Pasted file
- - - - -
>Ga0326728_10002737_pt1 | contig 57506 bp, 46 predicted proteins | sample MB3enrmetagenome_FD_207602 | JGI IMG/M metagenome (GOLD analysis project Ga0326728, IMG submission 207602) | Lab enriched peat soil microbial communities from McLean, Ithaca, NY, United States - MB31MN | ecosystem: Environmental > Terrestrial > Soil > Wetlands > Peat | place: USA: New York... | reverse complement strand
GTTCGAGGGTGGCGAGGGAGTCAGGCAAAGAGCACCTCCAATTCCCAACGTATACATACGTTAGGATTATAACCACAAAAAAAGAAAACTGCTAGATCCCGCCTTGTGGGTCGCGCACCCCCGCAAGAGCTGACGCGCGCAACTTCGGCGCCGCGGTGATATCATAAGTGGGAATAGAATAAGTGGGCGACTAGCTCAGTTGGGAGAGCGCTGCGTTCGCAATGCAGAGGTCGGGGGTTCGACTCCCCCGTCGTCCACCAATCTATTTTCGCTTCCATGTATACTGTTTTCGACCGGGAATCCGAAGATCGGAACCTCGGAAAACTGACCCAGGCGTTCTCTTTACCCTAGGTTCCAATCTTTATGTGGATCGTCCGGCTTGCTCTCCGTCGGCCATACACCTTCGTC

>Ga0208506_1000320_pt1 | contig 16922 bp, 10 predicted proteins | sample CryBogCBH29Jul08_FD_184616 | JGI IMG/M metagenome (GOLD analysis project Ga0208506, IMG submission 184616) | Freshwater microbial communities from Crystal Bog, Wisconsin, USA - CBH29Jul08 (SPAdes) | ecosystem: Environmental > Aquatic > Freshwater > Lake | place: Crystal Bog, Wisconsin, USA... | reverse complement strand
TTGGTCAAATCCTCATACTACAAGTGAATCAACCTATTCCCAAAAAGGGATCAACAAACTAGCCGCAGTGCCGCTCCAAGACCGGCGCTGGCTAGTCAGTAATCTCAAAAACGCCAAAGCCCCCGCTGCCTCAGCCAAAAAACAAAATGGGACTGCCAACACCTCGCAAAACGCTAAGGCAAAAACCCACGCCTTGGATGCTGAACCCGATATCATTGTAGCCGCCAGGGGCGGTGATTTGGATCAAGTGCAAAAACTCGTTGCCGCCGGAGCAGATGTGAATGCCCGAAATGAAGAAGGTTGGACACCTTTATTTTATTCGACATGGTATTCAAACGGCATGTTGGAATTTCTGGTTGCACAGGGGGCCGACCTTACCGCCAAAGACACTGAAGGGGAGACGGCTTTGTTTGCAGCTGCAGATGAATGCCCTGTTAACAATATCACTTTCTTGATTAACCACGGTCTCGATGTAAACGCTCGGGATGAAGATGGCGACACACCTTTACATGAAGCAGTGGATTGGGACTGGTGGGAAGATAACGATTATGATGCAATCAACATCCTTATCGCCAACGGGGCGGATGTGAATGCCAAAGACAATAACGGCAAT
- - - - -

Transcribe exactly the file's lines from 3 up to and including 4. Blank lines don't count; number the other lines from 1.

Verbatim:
>Ga0208506_1000320_pt1 | contig 16922 bp, 10 predicted proteins | sample CryBogCBH29Jul08_FD_184616 | JGI IMG/M metagenome (GOLD analysis project Ga0208506, IMG submission 184616) | Freshwater microbial communities from Crystal Bog, Wisconsin, USA - CBH29Jul08 (SPAdes) | ecosystem: Environmental > Aquatic > Freshwater > Lake | place: Crystal Bog, Wisconsin, USA... | reverse complement strand
TTGGTCAAATCCTCATACTACAAGTGAATCAACCTATTCCCAAAAAGGGATCAACAAACTAGCCGCAGTGCCGCTCCAAGACCGGCGCTGGCTAGTCAGTAATCTCAAAAACGCCAAAGCCCCCGCTGCCTCAGCCAAAAAACAAAATGGGACTGCCAACACCTCGCAAAACGCTAAGGCAAAAACCCACGCCTTGGATGCTGAACCCGATATCATTGTAGCCGCCAGGGGCGGTGATTTGGATCAAGTGCAAAAACTCGTTGCCGCCGGAGCAGATGTGAATGCCCGAAATGAAGAAGGTTGGACACCTTTATTTTATTCGACATGGTATTCAAACGGCATGTTGGAATTTCTGGTTGCACAGGGGGCCGACCTTACCGCCAAAGACACTGAAGGGGAGACGGCTTTGTTTGCAGCTGCAGATGAATGCCCTGTTAACAATATCACTTTCTTGATTAACCACGGTCTCGATGTAAACGCTCGGGATGAAGATGGCGACACACCTTTACATGAAGCAGTGGATTGGGACTGGTGGGAAGATAACGATTATGATGCAATCAACATCCTTATCGCCAACGGGGCGGATGTGAATGCCAAAGACAATAACGGCAAT